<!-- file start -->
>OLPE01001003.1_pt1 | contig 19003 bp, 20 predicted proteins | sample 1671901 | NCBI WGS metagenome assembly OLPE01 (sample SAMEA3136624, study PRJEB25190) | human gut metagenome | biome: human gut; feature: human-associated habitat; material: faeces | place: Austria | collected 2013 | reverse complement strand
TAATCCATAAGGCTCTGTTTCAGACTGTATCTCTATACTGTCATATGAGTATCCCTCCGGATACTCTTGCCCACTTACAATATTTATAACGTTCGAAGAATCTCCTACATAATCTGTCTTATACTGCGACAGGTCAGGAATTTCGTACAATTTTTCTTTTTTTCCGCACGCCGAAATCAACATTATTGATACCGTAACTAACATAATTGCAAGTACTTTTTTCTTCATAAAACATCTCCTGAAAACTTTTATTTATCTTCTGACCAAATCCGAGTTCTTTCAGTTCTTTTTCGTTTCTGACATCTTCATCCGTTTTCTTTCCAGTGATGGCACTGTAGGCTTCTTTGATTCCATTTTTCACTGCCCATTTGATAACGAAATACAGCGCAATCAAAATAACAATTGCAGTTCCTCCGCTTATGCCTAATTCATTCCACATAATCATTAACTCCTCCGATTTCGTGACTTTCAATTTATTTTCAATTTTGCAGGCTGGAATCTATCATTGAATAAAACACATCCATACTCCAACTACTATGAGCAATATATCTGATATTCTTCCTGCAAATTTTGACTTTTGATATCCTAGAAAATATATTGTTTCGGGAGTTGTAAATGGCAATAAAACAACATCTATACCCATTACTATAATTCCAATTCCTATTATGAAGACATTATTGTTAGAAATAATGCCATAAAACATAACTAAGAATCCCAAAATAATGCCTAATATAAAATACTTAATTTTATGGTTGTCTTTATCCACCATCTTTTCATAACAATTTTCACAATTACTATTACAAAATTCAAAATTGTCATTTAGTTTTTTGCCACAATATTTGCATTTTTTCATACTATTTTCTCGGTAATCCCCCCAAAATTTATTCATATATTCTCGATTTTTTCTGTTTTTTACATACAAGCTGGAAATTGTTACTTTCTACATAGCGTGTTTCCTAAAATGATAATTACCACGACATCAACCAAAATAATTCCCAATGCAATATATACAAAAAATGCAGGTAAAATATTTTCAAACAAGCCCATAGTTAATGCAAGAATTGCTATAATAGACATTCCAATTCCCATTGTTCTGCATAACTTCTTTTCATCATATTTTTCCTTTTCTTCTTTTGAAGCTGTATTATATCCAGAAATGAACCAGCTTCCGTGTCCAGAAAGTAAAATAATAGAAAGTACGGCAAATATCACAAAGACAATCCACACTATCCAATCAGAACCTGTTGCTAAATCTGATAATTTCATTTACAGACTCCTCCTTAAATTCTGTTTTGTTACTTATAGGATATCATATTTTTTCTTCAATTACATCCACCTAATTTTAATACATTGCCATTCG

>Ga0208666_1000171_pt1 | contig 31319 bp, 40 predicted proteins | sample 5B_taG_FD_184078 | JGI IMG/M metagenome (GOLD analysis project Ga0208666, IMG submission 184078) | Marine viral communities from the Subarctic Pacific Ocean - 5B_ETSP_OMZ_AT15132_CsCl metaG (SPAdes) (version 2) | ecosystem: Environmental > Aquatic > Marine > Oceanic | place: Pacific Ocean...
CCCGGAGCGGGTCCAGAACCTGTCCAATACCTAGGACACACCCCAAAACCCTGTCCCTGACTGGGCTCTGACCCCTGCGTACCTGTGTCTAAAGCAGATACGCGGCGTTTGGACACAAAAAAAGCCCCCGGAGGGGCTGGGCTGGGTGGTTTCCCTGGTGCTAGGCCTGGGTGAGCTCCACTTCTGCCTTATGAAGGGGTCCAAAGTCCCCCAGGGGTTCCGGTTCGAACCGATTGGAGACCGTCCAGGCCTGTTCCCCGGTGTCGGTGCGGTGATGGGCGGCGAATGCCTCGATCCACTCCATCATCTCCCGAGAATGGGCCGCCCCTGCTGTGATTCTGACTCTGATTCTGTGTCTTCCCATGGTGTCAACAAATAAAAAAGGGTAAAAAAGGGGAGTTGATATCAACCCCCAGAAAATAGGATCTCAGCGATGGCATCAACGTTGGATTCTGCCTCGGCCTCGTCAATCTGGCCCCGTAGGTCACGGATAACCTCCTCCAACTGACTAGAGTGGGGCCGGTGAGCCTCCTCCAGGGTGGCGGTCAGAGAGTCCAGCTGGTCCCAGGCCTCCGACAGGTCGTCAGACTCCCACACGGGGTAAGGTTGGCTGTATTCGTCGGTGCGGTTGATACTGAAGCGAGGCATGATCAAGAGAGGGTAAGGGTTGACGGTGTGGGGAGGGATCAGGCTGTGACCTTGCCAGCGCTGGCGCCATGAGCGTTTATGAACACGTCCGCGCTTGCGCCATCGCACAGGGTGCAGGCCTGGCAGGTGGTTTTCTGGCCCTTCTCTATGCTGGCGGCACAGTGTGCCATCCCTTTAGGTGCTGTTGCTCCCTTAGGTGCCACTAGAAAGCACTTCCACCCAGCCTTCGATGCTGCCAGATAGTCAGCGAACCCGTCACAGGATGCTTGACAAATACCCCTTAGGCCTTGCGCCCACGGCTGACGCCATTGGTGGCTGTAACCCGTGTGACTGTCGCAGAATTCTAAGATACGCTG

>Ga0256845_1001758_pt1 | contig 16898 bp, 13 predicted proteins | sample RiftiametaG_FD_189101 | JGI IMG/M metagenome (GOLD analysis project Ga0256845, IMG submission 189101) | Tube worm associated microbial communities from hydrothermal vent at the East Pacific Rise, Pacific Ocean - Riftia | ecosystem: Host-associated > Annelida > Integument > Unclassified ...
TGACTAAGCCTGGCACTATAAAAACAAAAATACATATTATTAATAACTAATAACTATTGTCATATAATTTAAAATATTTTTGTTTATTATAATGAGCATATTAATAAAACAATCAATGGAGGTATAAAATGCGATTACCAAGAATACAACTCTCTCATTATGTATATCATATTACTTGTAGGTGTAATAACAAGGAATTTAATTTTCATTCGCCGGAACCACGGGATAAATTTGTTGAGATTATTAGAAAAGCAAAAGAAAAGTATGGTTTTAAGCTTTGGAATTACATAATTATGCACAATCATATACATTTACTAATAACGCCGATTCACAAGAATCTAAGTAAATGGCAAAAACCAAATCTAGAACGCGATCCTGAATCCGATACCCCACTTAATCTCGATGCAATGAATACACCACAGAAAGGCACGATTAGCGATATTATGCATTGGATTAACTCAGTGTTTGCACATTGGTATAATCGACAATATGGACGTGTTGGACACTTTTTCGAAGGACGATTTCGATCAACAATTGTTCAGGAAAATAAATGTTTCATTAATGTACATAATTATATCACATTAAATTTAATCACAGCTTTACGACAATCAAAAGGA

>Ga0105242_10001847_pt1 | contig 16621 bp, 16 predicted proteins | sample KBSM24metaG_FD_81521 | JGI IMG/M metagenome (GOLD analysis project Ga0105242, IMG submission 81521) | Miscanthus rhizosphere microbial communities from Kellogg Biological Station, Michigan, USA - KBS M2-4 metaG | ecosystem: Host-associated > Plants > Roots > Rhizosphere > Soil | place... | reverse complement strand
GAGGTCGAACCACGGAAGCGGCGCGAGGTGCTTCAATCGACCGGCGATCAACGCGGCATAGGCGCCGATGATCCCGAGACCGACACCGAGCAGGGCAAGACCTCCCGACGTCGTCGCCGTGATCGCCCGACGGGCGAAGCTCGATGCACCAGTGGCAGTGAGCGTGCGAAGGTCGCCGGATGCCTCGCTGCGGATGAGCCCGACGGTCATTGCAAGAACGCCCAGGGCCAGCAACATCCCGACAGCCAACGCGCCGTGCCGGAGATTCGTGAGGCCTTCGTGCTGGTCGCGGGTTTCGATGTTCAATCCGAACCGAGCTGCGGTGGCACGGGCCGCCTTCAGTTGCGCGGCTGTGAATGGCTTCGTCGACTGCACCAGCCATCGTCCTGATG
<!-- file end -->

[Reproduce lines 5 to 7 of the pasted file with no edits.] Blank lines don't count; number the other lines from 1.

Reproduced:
>Ga0256845_1001758_pt1 | contig 16898 bp, 13 predicted proteins | sample RiftiametaG_FD_189101 | JGI IMG/M metagenome (GOLD analysis project Ga0256845, IMG submission 189101) | Tube worm associated microbial communities from hydrothermal vent at the East Pacific Rise, Pacific Ocean - Riftia | ecosystem: Host-associated > Annelida > Integument > Unclassified ...
TGACTAAGCCTGGCACTATAAAAACAAAAATACATATTATTAATAACTAATAACTATTGTCATATAATTTAAAATATTTTTGTTTATTATAATGAGCATATTAATAAAACAATCAATGGAGGTATAAAATGCGATTACCAAGAATACAACTCTCTCATTATGTATATCATATTACTTGTAGGTGTAATAACAAGGAATTTAATTTTCATTCGCCGGAACCACGGGATAAATTTGTTGAGATTATTAGAAAAGCAAAAGAAAAGTATGGTTTTAAGCTTTGGAATTACATAATTATGCACAATCATATACATTTACTAATAACGCCGATTCACAAGAATCTAAGTAAATGGCAAAAACCAAATCTAGAACGCGATCCTGAATCCGATACCCCACTTAATCTCGATGCAATGAATACACCACAGAAAGGCACGATTAGCGATATTATGCATTGGATTAACTCAGTGTTTGCACATTGGTATAATCGACAATATGGACGTGTTGGACACTTTTTCGAAGGACGATTTCGATCAACAATTGTTCAGGAAAATAAATGTTTCATTAATGTACATAATTATATCACATTAAATTTAATCACAGCTTTACGACAATCAAAAGGA

>Ga0105242_10001847_pt1 | contig 16621 bp, 16 predicted proteins | sample KBSM24metaG_FD_81521 | JGI IMG/M metagenome (GOLD analysis project Ga0105242, IMG submission 81521) | Miscanthus rhizosphere microbial communities from Kellogg Biological Station, Michigan, USA - KBS M2-4 metaG | ecosystem: Host-associated > Plants > Roots > Rhizosphere > Soil | place... | reverse complement strand